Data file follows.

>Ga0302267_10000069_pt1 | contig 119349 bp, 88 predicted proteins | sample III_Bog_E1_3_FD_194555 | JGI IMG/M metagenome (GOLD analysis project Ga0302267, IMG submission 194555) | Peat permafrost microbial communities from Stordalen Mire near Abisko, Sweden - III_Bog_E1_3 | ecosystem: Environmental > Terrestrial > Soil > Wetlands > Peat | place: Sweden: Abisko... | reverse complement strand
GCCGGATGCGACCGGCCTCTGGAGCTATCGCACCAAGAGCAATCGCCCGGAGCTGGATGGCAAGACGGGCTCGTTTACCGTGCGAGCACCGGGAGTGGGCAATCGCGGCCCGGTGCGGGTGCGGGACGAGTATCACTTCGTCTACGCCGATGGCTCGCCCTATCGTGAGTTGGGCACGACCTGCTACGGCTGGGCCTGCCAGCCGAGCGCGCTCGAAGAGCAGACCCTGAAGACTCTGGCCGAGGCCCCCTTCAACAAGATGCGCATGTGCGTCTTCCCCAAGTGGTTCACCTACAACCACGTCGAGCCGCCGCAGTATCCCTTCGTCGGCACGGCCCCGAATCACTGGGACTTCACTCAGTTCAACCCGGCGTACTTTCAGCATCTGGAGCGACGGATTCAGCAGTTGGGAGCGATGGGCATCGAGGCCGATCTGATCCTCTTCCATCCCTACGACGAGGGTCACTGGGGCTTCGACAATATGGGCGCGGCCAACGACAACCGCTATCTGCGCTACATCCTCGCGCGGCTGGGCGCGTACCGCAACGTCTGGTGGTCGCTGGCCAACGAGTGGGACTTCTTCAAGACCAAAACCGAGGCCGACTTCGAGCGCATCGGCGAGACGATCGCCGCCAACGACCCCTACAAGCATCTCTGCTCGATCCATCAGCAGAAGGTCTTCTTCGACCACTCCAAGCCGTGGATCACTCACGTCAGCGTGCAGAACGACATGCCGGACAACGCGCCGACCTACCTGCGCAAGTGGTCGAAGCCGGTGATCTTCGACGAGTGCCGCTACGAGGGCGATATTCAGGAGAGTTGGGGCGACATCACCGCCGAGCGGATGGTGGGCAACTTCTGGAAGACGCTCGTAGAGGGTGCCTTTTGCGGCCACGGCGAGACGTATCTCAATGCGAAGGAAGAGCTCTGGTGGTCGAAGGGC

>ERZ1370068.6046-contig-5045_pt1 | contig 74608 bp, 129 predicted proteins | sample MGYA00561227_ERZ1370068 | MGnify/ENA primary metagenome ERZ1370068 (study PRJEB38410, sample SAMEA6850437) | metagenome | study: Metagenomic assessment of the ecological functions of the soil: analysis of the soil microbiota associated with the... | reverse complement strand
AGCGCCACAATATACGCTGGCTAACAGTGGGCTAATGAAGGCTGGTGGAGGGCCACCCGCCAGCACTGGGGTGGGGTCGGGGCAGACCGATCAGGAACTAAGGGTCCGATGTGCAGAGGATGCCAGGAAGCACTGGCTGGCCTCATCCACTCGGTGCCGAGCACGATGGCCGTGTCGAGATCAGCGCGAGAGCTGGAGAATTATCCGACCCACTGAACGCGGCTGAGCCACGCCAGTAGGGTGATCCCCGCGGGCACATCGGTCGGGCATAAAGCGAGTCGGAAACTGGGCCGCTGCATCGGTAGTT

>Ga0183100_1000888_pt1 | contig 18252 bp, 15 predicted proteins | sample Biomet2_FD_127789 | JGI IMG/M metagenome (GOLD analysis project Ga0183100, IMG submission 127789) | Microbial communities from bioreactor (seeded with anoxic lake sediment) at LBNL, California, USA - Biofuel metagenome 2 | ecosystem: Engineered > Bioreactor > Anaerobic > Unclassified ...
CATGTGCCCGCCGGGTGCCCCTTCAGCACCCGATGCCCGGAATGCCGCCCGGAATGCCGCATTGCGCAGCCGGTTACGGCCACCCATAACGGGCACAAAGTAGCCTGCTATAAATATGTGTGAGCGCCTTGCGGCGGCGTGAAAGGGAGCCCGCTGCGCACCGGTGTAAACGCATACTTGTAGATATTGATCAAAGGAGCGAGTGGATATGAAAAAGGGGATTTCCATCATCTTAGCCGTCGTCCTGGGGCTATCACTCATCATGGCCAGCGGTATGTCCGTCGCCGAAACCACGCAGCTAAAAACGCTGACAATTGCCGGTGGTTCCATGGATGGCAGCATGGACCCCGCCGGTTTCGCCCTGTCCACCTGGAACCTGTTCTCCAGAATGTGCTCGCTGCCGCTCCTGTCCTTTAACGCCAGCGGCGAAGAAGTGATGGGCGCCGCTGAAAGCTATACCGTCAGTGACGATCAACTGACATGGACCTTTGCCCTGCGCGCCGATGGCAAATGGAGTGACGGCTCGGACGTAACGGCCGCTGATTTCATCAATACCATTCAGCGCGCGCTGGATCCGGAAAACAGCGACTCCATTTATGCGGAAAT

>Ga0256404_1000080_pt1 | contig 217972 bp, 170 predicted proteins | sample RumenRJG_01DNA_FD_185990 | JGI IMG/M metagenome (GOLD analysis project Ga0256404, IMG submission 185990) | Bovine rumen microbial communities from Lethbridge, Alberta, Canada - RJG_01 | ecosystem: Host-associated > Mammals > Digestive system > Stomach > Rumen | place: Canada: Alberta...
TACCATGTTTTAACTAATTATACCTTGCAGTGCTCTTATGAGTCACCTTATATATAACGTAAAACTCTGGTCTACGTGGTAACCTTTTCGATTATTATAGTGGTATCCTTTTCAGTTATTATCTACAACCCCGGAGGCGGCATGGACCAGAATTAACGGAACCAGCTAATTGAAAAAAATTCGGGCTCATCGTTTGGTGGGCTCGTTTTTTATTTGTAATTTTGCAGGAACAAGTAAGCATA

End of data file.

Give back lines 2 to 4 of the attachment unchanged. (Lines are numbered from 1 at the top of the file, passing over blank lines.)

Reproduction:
GCCGGATGCGACCGGCCTCTGGAGCTATCGCACCAAGAGCAATCGCCCGGAGCTGGATGGCAAGACGGGCTCGTTTACCGTGCGAGCACCGGGAGTGGGCAATCGCGGCCCGGTGCGGGTGCGGGACGAGTATCACTTCGTCTACGCCGATGGCTCGCCCTATCGTGAGTTGGGCACGACCTGCTACGGCTGGGCCTGCCAGCCGAGCGCGCTCGAAGAGCAGACCCTGAAGACTCTGGCCGAGGCCCCCTTCAACAAGATGCGCATGTGCGTCTTCCCCAAGTGGTTCACCTACAACCACGTCGAGCCGCCGCAGTATCCCTTCGTCGGCACGGCCCCGAATCACTGGGACTTCACTCAGTTCAACCCGGCGTACTTTCAGCATCTGGAGCGACGGATTCAGCAGTTGGGAGCGATGGGCATCGAGGCCGATCTGATCCTCTTCCATCCCTACGACGAGGGTCACTGGGGCTTCGACAATATGGGCGCGGCCAACGACAACCGCTATCTGCGCTACATCCTCGCGCGGCTGGGCGCGTACCGCAACGTCTGGTGGTCGCTGGCCAACGAGTGGGACTTCTTCAAGACCAAAACCGAGGCCGACTTCGAGCGCATCGGCGAGACGATCGCCGCCAACGACCCCTACAAGCATCTCTGCTCGATCCATCAGCAGAAGGTCTTCTTCGACCACTCCAAGCCGTGGATCACTCACGTCAGCGTGCAGAACGACATGCCGGACAACGCGCCGACCTACCTGCGCAAGTGGTCGAAGCCGGTGATCTTCGACGAGTGCCGCTACGAGGGCGATATTCAGGAGAGTTGGGGCGACATCACCGCCGAGCGGATGGTGGGCAACTTCTGGAAGACGCTCGTAGAGGGTGCCTTTTGCGGCCACGGCGAGACGTATCTCAATGCGAAGGAAGAGCTCTGGTGGTCGAAGGGC

>ERZ1370068.6046-contig-5045_pt1 | contig 74608 bp, 129 predicted proteins | sample MGYA00561227_ERZ1370068 | MGnify/ENA primary metagenome ERZ1370068 (study PRJEB38410, sample SAMEA6850437) | metagenome | study: Metagenomic assessment of the ecological functions of the soil: analysis of the soil microbiota associated with the... | reverse complement strand
AGCGCCACAATATACGCTGGCTAACAGTGGGCTAATGAAGGCTGGTGGAGGGCCACCCGCCAGCACTGGGGTGGGGTCGGGGCAGACCGATCAGGAACTAAGGGTCCGATGTGCAGAGGATGCCAGGAAGCACTGGCTGGCCTCATCCACTCGGTGCCGAGCACGATGGCCGTGTCGAGATCAGCGCGAGAGCTGGAGAATTATCCGACCCACTGAACGCGGCTGAGCCACGCCAGTAGGGTGATCCCCGCGGGCACATCGGTCGGGCATAAAGCGAGTCGGAAACTGGGCCGCTGCATCGGTAGTT